The phones of MWC 2017

Samsung decided to forgo its annual unveiling of its latest Galaxy S Android device and instead used its booth at MWC to hype its own event in New York later this month, where it is expected to announce its own Galaxy S8 phone.

BARCELONA, Spain—The Mobile World Congress trade show here is always the scene of a wide range of phone and device introductions, and this year was no exception. Companies ranging from LG to Huawei to Lenovo dropped their new wares on MWC attendees, in spades.

Further, new entrants to the scene like HMD Global and TCL brought back favorites from the past (Nokia and BlackBerry, respectively), adding a bit of nostalgia to this year’s show.

Of course, the industry’s biggest players remained silent, as expected. Apple traditionally announces its new iPhone during its own event in the fall, though this week the Wall Street Journal reported that the next iPhone will feature a curved screen. And Samsung decided to forgo its annual unveiling of its latest Galaxy S Android device and instead used its booth to hype its own event in New York later this month, where it is expected to announce its own Galaxy S8 phone.

Nonetheless, it’s worth taking a look at some of the bigger phone launches during the show to get a sense of what was announced and what these devices mean for each vendor.

The LG G6 is the latest flagship Android device from LG, and a number of U.S. wireless carriers announced they will sell the gadget, including AT&T (though AT&T didn’t say how much the device would cost when it hits store shelves). The G6 sports a 5.7-inch Quad HD+ FullVision screen, with a narrow bezel, alongside Qualcomm’s Snapdragon 821 processor and 13-megapixel rear cameras and a 3300mAh battery.

China’s TCL recently licensed the BlackBerry brand for its own phones, and at MWC the company took the wraps off its first major device based on the effort. The company’s new BlackBerry KeyOne sports the classic BlackBerry keyboard powered by Google’s Android operating system. The phone will cost roughly $549 and sports Qualcomm’s Snapdragon 625 processor powering a 4.5-inch, 1620x1080 display.

Lenovo’s Motorola announced the latest phone in its low-cost G series of devices, the G5 Plus. The Android gadget features a 5.2-inch Full HD display and a 3000mAh battery with TurboPower charging technology, and will sell for just over $200. However, during its press event here at MWC, Motorola put much more emphasis on its line of Moto Mod snap-on phone accessories, which currently only work with the company’s Moto Z flagship phone, potentially indicating that Motorola may add Moto Mod functionality to the G line sometime in the future.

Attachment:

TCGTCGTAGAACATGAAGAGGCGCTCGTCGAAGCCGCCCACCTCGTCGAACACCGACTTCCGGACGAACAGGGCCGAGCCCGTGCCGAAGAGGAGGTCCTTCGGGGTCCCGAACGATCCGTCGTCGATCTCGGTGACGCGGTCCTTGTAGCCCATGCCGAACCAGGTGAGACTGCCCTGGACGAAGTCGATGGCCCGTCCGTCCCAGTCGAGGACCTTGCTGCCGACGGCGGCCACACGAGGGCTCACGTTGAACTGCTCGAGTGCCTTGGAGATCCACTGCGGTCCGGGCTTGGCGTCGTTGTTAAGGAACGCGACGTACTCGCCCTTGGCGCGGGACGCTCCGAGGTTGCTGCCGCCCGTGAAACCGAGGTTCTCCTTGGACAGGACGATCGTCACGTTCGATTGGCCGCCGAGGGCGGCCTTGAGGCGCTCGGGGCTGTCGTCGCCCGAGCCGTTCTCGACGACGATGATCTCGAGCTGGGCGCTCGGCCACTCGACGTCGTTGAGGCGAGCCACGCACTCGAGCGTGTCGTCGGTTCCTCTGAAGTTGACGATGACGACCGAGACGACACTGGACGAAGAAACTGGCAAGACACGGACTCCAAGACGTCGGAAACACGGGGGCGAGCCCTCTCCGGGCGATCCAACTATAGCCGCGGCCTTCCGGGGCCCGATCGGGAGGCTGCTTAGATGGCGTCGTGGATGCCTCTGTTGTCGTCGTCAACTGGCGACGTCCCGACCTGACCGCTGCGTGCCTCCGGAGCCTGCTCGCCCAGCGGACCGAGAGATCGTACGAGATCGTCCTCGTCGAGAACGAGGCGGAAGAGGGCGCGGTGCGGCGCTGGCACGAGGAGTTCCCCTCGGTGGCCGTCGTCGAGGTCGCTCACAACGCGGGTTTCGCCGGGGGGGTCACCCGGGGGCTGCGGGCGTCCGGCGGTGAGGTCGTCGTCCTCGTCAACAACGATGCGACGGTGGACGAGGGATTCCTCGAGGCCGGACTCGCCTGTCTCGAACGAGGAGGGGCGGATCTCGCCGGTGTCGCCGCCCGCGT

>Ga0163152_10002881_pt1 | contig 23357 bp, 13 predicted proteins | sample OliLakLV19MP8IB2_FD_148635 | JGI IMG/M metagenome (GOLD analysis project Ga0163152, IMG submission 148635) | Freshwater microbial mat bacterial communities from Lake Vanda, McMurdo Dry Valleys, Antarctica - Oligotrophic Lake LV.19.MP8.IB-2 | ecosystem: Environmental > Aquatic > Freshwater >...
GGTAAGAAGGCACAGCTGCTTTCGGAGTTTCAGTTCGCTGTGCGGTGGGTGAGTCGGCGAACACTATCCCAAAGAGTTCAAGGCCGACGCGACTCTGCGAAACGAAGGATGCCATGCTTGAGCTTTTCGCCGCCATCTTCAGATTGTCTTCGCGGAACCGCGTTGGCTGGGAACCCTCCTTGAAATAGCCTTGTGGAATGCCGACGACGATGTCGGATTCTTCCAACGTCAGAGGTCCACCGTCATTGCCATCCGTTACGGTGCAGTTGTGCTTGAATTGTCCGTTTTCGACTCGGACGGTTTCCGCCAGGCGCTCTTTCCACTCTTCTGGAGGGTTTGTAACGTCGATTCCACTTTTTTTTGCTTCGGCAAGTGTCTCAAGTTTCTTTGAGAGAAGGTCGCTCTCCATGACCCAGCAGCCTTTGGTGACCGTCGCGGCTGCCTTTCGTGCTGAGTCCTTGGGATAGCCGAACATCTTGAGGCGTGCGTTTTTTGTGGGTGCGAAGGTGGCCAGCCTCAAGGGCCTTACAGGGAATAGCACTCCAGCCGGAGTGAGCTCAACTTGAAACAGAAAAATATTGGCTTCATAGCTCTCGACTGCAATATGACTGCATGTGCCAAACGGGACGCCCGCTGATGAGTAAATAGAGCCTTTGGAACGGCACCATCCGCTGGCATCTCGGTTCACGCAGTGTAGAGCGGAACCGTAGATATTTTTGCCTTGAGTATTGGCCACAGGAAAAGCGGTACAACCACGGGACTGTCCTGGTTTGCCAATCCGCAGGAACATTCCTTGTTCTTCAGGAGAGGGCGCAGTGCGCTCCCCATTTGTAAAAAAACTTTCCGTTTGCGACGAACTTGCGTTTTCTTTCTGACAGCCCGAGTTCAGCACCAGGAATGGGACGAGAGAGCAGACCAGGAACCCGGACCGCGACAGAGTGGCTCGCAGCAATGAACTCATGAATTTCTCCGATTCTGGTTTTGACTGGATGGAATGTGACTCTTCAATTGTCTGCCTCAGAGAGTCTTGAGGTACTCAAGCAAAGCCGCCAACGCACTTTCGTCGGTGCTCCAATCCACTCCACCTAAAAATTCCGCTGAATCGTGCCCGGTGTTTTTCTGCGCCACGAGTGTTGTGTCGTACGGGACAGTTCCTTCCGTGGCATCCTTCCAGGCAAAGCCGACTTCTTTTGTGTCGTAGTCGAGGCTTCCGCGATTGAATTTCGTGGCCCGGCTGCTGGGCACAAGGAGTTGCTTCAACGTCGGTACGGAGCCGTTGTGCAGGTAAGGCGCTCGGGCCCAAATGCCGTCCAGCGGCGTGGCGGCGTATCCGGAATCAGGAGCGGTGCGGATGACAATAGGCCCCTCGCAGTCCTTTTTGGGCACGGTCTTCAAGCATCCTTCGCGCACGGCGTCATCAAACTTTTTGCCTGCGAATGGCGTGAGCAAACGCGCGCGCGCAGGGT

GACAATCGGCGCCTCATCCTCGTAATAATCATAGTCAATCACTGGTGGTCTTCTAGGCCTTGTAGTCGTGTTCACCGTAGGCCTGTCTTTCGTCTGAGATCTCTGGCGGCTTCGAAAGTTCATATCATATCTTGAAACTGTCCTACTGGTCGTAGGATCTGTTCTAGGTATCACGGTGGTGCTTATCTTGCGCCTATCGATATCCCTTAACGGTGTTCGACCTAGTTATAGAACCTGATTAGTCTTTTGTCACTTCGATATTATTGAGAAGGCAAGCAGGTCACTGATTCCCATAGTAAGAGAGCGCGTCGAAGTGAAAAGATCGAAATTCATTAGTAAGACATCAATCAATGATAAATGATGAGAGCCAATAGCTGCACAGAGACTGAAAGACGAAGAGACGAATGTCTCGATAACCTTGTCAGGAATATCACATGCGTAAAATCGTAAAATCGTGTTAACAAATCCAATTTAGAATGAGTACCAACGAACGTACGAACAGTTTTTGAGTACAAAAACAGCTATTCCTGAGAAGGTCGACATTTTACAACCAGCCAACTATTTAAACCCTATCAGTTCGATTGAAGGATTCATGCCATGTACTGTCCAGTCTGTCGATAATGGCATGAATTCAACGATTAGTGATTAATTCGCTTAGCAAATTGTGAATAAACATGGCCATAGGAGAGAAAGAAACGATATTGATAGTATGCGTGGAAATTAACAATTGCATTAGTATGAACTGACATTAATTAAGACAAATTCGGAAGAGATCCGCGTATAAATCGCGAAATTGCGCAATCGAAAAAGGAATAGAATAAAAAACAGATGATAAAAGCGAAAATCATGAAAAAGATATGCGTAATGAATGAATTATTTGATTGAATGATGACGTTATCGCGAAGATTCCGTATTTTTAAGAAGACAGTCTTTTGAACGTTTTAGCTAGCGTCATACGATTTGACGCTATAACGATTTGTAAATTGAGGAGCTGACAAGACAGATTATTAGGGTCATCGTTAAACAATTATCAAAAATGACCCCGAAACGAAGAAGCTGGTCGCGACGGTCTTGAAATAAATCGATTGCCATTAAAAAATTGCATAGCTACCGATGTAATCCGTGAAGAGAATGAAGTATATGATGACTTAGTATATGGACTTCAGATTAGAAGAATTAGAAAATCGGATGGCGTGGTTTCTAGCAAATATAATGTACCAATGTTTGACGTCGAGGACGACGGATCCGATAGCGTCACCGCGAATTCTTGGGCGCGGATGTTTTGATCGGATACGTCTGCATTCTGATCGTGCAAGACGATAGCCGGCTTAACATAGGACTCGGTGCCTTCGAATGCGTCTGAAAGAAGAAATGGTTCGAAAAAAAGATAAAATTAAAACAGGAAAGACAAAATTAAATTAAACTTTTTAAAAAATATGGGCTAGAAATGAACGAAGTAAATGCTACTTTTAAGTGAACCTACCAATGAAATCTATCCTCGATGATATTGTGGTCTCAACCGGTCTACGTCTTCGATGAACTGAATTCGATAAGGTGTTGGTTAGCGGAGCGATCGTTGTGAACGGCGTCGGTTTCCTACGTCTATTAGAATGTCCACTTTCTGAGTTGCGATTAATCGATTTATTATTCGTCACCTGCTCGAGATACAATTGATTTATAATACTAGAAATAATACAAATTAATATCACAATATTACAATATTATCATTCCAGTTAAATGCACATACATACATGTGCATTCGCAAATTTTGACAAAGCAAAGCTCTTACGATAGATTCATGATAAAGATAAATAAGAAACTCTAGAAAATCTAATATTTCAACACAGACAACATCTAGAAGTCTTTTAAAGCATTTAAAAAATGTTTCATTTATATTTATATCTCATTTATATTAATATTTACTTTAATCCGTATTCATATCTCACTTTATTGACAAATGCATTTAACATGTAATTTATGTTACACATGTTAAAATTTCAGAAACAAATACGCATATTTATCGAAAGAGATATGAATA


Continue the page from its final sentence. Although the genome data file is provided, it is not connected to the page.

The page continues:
The Sony Xperia XZ Premium is one of several phones at MWC that runs Qualcomm’s Snapdragon 835 processor. (The ZTE Gigabit phone does also.) As research firm CCS Insight pointed out, the chip is intended to support up to 1 Gbps speeds over LTE networks. “We believe the technology is an important stepping stone to 5G as it allows operators to evaluate usage of high-bandwidth applications on their existing 4G networks,” the firm wrote. The Sony Xperia XZ Premium sports a range of high-end specs including 4 GB of RAM and 19-megapixel cameras.

The new Huawei P10 stands as Huawei’s latest effort to cement its position as one of the world’s largest smartphone vendors, a noteworthy position considering no U.S. wireless carrier sells the company’s devices. The new Android-powered P10 features a 5.1-inch display and a 3200mAh battery, alongside 20-megapixel cameras.

HMD Global, the company that recently inked a deal with Nokia to bring Nokia-branded phones back to the market, announced a handful of new Android-powered Nokia phones at MWC. However, the company’s decision to bring back the Nokia 3310, a feature phone that the company boasts is the world’s best-selling phone model ever, stands out amid an industry awash in Android-powered rectangles. “It comes as little surprise that there has been such a huge wave of nostalgia in response to the launch of this new spin on a classic device,” wrote the analysts at CCS Insights. “It's a smart move by HMD Global to resurrect it. Even if the new device sells in only moderate volumes, the publicity it is likely to generate will be hugely valuable as HMD Global tries to reinvigorate the Nokia brand for its portfolio of smartphones. It will be interesting to see if the new device becomes the must-have retro-chic gadget. It might even spark a craze of people using it to embark on a ‘digital detox’ at weekends.”